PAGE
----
Groningen gas a ‘last resort’, minister confirms as inquiry winds down

Earthquakes in the north have damaged houses. Photo:

The Netherlands will open the Groningen gas fields again if hospitals in Germany or Belgium are faced with a shortage of gas this winter, mines minister Hans Vijlbrief said on Wednesday.

Vijlbrief made the comments while being questioned at the parliamentary inquiry into the Groningen gas industry and its impact on the local population.

Gas production from under the province is now being wound down and is due to end in 2024, despite the global gas crisis. But Vijlbrief again reiterated that the gas taps would be turned on again in extreme situations, such a hospital energy shortage.

The minister also said that calls to close off the Groningen supply immediately were not sensible, given ‘no one knows how the war [in Ukraine] will develop’.

This is the last week of the inquiry’s public hearings with prime minister Mark Rutte and Shell chief Ben van Beurden due to be questioned on Thursday. They are expected to be asked about the complex public private partnership which ran the gas fields.

The inquiry aims to find out exactly why the exploitation of the massive gas field under the northern province discovered in 1959 has led to so much criticism and concern from locals, damaged thousands of homes, caused billions of euros in extra costs and a continuing dispute about who is responsible for what.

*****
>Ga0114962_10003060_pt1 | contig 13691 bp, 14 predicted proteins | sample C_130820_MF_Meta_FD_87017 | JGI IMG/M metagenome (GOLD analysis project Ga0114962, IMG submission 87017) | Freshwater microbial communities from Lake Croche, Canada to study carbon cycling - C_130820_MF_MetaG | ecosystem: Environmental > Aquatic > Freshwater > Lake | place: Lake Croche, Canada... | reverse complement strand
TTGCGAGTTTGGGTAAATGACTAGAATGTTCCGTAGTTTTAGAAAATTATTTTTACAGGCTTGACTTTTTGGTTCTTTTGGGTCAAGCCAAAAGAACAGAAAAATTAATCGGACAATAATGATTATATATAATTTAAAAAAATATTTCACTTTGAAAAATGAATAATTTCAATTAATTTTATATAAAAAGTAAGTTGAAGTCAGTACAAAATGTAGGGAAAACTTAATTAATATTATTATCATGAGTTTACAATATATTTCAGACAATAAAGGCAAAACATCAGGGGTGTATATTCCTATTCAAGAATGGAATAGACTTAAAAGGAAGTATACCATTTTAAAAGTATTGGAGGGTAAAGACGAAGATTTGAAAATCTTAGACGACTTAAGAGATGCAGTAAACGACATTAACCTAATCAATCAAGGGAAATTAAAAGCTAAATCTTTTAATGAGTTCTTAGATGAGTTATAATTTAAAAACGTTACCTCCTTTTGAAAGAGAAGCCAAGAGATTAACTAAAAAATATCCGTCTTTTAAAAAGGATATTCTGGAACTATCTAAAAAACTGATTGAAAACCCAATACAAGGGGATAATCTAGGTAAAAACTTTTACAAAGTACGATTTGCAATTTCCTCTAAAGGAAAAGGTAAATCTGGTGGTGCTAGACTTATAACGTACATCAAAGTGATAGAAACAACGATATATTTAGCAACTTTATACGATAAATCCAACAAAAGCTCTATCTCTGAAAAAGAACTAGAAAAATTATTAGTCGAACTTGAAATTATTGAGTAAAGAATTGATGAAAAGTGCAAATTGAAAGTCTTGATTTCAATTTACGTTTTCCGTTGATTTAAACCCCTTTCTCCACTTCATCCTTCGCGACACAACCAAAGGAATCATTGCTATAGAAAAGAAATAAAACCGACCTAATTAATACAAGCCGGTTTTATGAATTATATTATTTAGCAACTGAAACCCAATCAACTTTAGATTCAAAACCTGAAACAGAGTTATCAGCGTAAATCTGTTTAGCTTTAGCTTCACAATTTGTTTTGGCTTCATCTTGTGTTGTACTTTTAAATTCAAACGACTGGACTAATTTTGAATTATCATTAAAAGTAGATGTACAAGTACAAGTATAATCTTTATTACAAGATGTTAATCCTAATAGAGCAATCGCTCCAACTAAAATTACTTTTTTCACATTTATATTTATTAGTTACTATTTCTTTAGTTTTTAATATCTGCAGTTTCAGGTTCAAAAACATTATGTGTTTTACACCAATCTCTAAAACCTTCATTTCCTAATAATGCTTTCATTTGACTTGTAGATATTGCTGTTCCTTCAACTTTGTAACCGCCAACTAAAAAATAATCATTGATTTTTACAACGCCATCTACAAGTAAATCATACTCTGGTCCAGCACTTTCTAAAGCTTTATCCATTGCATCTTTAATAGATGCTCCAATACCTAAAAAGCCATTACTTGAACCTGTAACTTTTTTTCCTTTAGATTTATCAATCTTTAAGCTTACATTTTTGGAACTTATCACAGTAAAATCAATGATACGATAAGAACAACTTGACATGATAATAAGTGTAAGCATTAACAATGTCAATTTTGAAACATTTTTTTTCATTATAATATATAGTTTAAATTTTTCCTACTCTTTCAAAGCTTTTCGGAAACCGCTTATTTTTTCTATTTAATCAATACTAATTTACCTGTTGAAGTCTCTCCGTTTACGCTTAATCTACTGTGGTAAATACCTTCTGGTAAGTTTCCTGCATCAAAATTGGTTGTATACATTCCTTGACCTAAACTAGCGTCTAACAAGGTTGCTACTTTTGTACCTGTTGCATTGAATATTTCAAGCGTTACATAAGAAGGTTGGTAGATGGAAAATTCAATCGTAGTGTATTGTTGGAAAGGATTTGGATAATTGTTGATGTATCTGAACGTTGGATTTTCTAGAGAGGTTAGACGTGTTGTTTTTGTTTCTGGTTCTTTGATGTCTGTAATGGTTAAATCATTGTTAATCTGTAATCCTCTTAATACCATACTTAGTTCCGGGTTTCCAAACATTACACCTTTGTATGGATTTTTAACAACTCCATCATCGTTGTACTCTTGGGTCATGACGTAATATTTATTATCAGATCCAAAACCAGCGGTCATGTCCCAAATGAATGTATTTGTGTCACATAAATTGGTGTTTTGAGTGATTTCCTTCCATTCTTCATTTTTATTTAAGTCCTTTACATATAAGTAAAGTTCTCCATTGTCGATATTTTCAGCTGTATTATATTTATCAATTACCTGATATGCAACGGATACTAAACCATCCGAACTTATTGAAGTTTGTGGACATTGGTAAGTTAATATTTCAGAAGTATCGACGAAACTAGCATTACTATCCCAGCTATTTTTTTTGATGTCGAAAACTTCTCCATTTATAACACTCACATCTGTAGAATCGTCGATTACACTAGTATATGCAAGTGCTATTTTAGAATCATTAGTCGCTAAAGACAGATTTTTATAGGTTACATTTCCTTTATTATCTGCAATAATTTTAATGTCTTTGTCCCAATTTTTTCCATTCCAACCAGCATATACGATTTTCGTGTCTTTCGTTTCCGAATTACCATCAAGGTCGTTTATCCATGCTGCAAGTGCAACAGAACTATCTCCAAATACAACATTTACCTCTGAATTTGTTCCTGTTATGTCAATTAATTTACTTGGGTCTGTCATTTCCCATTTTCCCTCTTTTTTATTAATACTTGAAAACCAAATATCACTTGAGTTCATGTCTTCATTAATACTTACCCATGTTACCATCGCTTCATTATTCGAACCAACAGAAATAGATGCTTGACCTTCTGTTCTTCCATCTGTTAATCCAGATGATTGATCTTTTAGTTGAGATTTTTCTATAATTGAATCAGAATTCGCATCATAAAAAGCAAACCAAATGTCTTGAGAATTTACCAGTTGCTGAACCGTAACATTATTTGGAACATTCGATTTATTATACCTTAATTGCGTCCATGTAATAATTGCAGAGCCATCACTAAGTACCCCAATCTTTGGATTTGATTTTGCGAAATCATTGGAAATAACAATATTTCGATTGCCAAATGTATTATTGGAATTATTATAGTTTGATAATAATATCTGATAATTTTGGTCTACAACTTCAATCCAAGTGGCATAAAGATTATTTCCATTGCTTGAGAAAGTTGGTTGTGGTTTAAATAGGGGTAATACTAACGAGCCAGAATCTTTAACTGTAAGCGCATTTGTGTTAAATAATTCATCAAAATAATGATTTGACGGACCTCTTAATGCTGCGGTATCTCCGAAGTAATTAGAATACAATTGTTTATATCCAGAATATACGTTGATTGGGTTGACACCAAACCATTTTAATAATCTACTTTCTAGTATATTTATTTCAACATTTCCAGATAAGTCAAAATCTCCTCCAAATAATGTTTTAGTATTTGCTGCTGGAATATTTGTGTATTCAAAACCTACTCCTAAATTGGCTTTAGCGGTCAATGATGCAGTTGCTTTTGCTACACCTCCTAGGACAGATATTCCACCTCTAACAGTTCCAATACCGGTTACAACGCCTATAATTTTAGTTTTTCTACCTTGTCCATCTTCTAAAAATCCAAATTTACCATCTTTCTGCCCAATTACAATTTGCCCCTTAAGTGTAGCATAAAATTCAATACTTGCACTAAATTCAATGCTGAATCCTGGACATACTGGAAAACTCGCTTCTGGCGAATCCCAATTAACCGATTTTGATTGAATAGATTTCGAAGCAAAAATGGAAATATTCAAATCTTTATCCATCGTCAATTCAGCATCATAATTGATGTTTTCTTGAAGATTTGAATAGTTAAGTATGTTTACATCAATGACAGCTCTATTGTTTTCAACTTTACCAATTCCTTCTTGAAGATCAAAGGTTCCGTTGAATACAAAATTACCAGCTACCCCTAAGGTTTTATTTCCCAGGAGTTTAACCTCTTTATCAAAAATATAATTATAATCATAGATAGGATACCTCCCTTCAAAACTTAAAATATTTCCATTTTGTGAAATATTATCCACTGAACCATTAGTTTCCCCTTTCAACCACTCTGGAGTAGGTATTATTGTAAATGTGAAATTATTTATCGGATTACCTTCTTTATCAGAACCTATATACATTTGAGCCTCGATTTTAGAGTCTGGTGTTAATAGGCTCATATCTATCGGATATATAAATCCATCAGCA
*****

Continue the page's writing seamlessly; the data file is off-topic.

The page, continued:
More than 1,000 quakes of up to 3.6 on the Richter scale have hit the province since 1986. So far, over 126,000 reports of damage caused by the quakes have been made to an official government institute set up to process claims and over €1.15 billion has been allocated to home owners and others to pay for damage.

The most recent serious quake, measuring 3.1 on the Richter scale, took place on Saturday night in Wirdum and has led to over 1,100 new claims for damages so far.

Thank you for donating to

We could not provide the Dutch News service, and keep it free of charge, without the generous support of our readers. Your donations allow us to report on issues you tell us matter, and provide you with a summary of the most important Dutch news each day.

Make a donation